tic processes as the Dynamic Bayesian Network formalism. It has been shown that this technique can be used to learn models for behaviors with controllable parameters, such as reactive navigation (Infantes, Ingrand, and Ghallab 2006). Even though stochastic methods allow robots take into ac- count environment uncertainty during the learning process, we worked with deterministic techniques because we are currently using deterministic planning and dealing with the non-determinism during execution by monitoring and re- planning. Classical versions of both regression and decision trees have been used for action modelling in autonomous robots in ROGUE (Haigh and Veloso 1999). ROGUE used decision trees to acquire rules that prioritize its activities ac- cording to the values of its sensors. It learned rules that are compiled into heuristics (in the form of control rules) used when planning, while in our work we change the domain model. ROGUE used feature-based ML and we use rela- tional ML instead. Notice that PELEA will be able to inte- grate both learning approaches.
Human-RobotInteraction and Human activity recognition are not only specific for ser- vice robots. Actually, they are being used in all robotics fields, even in industrial robots with the idea of direct interaction and easier programming. If industrial robots were pro- vided with a cognitive system, robots would be able to understand different situations and also will be able to learn new tasks from users. Consequently, industrial robots will be more flexible in use, and it will reduce time and cost for small and medium-sized enter- prises (SMEs) with small lot-sizes.
and programming the same processor will be used for both design team 07A and 07B. Therefore, the processor chosen must be capable of performing the necessary tasks for each team independently. The full combat robot system of both teams requires 3 UART modules (to communicate between the boards and to the LiDAR), a I2C module (to communicate to the accelerometer/gyroscope), 8 PWM capture compare modules (for the RC receiver and to drive the LiDAR motion), preferable USB capable (for troubleshooting), and at least 102,400 bytes of RAM flash memory (to store the sensor data). This is because the lidar needs to store 3200 bytes and we would like to store at least 4 samples in order to plan a path. This is calculated from 800 bytes of distance data plus 800 bytes of angle data per scan, multiplied by two additional data arrays to store processed data which will enable the robot to locate the enemy. This results in 3200 bytes, or 25,600 bits.
The complexity behind modeling emotions on the face of the robot lies in the absence of the equivalent joints to some FACS descriptors (e.g., cheek raiser, nose wrin- kler). Therefore, we imposed experimentally some additional body gestures in order to reduce the negative effect of the missing joints so as to enhance the expressed emotion. These additional gestures do not include -normally- any head gesture (i.e., neck rotation) nor arm-hand gestures, which are being generated by the metaphoric gestures generator explained earlier (Section II-A ). 1 However, the combination of the neck rotation (i.e., turning the head aside) and the raising front-bent arms has been helpful for better expressing the “disgust" emotion (consequently, they got considered as additional supportive gestures for this emotion). This will help give the interacting human - even to some extent - the impression that the robot did not like the context of interaction and considered it disgusting. Similarly, the “fear" emotion, the “anger" emotion, and the “sadness" emotion have been attributed additional mouth-guard hand gesture, down head-shaking, and bowing head and covering-eyes hand gesture respectively, in order to help emphasize their meanings, as indicated in Figure ( 3 ). On the other hand, the main role of the additional supportive left smile and right smile face joints of the “fear" emotion, is to depress a little the corners of the open mouth to better reflect the emotion, however they do not have any equivalent FACS descriptor representing the “fear" emotion, as indicated in Table ( II ).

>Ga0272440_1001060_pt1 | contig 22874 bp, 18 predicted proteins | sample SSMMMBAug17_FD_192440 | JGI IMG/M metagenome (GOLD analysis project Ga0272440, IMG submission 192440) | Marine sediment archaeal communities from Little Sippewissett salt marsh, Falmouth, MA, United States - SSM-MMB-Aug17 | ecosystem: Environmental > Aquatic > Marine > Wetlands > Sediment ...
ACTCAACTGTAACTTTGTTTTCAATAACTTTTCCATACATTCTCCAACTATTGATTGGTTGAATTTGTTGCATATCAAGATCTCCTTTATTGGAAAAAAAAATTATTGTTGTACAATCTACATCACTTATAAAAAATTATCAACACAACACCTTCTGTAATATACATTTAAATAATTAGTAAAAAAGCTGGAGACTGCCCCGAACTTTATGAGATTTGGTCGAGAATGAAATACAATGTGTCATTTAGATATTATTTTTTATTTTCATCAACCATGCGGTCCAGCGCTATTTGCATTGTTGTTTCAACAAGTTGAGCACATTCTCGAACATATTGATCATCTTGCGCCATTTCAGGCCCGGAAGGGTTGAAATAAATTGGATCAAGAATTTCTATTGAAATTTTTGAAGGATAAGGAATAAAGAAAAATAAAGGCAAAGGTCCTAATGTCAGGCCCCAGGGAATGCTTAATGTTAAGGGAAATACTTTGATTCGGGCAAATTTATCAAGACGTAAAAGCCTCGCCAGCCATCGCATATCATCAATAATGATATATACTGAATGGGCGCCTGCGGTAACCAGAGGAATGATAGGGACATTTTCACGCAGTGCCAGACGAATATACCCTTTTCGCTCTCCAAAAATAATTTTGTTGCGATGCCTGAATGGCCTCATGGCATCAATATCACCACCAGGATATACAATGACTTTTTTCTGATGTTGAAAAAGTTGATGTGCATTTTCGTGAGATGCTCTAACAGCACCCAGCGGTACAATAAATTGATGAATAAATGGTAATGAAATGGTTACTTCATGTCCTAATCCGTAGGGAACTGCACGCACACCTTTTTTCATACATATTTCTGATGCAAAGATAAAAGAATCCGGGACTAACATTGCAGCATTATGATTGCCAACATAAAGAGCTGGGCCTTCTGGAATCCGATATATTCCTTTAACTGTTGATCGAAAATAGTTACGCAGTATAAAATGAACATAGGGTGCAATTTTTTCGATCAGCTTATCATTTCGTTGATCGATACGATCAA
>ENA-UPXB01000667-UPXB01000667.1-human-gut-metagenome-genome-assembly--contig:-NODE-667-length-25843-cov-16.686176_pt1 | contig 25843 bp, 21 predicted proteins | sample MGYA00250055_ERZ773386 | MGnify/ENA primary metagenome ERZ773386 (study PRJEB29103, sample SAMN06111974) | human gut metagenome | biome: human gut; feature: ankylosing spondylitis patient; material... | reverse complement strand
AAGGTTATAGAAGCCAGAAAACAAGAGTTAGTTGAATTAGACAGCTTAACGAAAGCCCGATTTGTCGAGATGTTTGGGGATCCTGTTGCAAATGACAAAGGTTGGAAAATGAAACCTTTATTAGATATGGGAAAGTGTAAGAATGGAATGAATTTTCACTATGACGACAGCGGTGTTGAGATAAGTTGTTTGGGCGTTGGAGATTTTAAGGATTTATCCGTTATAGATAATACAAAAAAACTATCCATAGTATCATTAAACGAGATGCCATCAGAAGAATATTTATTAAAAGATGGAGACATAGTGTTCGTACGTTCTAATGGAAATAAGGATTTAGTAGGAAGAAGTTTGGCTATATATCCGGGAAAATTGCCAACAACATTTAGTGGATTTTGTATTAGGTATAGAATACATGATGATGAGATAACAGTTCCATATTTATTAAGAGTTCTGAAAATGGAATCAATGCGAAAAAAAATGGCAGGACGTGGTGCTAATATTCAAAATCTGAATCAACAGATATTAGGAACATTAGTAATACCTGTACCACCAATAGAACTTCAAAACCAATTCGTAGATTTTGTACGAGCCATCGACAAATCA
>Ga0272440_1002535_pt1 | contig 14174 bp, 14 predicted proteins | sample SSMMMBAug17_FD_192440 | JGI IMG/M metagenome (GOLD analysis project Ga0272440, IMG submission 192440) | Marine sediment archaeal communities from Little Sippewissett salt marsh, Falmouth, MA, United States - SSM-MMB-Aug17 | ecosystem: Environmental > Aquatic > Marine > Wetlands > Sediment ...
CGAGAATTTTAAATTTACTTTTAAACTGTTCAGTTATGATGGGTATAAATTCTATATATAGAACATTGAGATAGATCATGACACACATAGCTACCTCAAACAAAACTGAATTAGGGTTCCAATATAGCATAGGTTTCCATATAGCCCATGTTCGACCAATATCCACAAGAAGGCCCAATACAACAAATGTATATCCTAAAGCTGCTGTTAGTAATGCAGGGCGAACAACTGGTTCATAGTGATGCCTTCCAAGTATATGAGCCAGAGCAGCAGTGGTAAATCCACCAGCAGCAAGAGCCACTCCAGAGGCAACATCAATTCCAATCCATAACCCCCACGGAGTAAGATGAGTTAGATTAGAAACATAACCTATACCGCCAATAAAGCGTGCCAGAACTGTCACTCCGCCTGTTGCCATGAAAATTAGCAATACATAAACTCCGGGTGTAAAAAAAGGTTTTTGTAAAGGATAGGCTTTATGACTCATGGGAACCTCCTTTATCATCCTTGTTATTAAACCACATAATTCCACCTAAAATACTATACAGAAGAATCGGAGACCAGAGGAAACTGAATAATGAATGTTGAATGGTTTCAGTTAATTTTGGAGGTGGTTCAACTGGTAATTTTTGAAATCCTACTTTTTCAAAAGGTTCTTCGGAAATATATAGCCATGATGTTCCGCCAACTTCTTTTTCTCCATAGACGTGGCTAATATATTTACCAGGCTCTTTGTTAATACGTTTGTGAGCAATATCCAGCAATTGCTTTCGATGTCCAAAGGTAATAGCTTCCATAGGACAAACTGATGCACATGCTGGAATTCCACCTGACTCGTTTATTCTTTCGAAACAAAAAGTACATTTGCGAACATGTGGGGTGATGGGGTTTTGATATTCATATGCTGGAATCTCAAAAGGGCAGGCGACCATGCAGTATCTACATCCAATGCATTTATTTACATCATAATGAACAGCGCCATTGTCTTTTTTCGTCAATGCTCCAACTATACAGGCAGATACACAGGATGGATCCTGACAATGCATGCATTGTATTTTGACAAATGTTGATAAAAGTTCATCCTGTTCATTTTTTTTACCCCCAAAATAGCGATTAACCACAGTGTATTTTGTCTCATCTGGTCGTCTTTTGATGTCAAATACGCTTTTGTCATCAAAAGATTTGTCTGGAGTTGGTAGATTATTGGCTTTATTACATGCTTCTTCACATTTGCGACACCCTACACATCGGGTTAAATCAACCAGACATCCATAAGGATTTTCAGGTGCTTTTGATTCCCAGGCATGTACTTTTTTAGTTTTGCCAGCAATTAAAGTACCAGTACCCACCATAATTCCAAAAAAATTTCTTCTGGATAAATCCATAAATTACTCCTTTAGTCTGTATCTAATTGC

The learning activity is more appropriate for seven-year-old children because it addresses topics covered in the UK National Curriculum for Lower Key Stage Two (ages seven to nine). We anticipate that the supportive social interaction and learning activity provided will provide scaffold for children to understand the relationship between exercise and energy. Given that the interaction is part of a public exhibit and open to all ages, a wide age range is anticipated in our data collection. Children’s age will be co-varied in analysis to make account for children’s prior education on the subject of exercise and energy.
Persistent Influence via Leaders: In cases where more precise control over a swarm’s operation is needed, or when a desired emergent behavior cannot be generated autonomously and without significant human influence, continuous inputs may be given by a human operator. These continuous inputs will have a persistent influence on selected leaders and indi- rectly on the swarm, and such situations require significantly more training and attention on the part of the operator. In its basic form, persistent influence is akin to teleoperation. It generally involves some notion of the state of the system fed back to the operator who can then modify the inputs accordingly. Such control usually requires a tight feedback loop with low latency and a representation of the system state that is interpretable for the operator. But proximal interactions are also conducive to continuous control since the human can always be sensed by the robots continuously and can direct them much like a leader robot, and thus any movement of the operator is potentially an input to the swarm. In Section III-C we briefly discussed the difficulties of estimating and visualizing the state of a swarm. For controlling motion of single and multi-robot systems, visual and haptic feedback has been used predominantly, and these do not easily translate to swarms. The selection of swarm leaders, however, can enable such control. In this case, the control of a single leader or a group of leaders is similar to single robot or multi-robot teleoperation. The key difference is the influence of the motion of swarm leader on the remaining swarm that has to be taken into account.